It is understandable that Kansas House members are balking at raising taxes. But the state’s budget problems will only get worse without more revenue – particularly when the state likely will lose a school-funding lawsuit.
So as painful as it is, House lawmakers should approve at least a partial extension of the statewide sales tax. Then they should blame Gov. Sam Brownback, who created this mess when he approved unaffordable tax cuts last year.
House members thus far have resisted pressure from Brownback and the Kansas Senate to make permanent the state’s temporary sales-tax increase. They are correctly concerned about breaking a promise to taxpayers and about the impact on low-income Kansans.
But the reality is that the 2012 income-tax cuts are putting the state in a deep budget hole. Revenue estimates released this spring projected that the state will lose nearly $1 billion of revenue over two years, mostly due to the tax cuts and the scheduled reduction in the sales-tax rate.
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Though the state could spend down its ending balance and maybe make it through next fiscal year, that would leave it in even worse financial shape the year after that. And cutting state spending that much is not realistic or desirable.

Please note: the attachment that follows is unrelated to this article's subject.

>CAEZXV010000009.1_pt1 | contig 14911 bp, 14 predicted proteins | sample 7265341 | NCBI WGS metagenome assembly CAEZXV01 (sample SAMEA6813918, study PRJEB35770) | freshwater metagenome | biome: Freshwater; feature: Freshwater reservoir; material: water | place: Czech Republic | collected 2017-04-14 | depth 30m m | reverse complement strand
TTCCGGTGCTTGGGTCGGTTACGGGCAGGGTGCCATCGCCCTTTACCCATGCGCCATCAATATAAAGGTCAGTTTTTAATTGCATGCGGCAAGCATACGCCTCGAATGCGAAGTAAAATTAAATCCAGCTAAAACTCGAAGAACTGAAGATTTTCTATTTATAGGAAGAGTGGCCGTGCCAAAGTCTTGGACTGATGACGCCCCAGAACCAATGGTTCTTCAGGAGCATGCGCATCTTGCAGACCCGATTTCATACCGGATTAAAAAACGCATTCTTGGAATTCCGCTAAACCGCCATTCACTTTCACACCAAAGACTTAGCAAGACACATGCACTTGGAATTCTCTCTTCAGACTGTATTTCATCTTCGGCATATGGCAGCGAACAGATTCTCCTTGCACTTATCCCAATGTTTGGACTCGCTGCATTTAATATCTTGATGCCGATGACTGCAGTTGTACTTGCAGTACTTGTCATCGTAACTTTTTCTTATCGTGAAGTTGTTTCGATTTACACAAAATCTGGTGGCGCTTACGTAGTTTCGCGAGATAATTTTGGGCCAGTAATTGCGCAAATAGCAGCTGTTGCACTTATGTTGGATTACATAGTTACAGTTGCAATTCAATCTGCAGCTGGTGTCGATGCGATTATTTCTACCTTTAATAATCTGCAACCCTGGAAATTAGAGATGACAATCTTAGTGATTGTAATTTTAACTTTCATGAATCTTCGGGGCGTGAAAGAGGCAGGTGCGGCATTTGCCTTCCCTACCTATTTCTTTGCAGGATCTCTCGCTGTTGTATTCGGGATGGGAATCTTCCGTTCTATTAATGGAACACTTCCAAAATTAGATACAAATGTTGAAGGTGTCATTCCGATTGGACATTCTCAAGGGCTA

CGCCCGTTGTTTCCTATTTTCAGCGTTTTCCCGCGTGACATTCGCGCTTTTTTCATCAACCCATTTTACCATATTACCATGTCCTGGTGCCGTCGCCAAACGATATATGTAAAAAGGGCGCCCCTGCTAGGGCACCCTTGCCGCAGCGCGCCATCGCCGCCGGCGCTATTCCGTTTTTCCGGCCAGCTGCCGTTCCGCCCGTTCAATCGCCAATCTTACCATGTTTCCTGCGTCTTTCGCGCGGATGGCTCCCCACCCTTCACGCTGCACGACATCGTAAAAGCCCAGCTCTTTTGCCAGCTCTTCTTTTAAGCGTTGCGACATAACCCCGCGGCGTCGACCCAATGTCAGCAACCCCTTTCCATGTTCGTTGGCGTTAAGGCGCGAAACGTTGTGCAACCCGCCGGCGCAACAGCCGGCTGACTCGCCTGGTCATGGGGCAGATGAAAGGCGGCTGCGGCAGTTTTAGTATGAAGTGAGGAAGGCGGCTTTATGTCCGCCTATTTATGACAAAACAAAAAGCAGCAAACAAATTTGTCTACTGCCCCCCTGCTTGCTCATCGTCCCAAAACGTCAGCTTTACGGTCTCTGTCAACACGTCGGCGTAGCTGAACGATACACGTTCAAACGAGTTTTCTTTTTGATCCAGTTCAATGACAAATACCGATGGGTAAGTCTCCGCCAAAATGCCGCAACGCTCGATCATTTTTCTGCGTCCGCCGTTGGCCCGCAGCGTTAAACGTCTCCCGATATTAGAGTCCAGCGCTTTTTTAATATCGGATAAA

Also, state budget projections assume no significant funding increases for K-12 public schools. But a Shawnee County District Court panel already ordered the state to increase school funding by at least $440 million. The Kansas Supreme Court is expected to rule on the case later this year or early next year, and there’s little reason to think it will let the state off the hook.
The best course of action would be to reverse course on some of last year’s reckless tax cuts. But given that Brownback would veto any such move, lawmakers need to look at other options, such as extending the sales tax and eliminating some income-tax deductions.
House members, particularly the freshmen lawmakers, don’t like being backed into this corner. As Rep. Blaine Finch, R-Ottawa, a leader of the freshman caucus, complained: “We were not in the building last year when the tax plan was passed without the ‘pay-fors’ that are now so hard to find. It was not us who promised the public a temporary sales tax that we are now told needs to be made permanent.”
But Brownback has left lawmakers with only bad options. And the least-bad option is extending the sales tax.
For the editorial board, Phillip Brownlee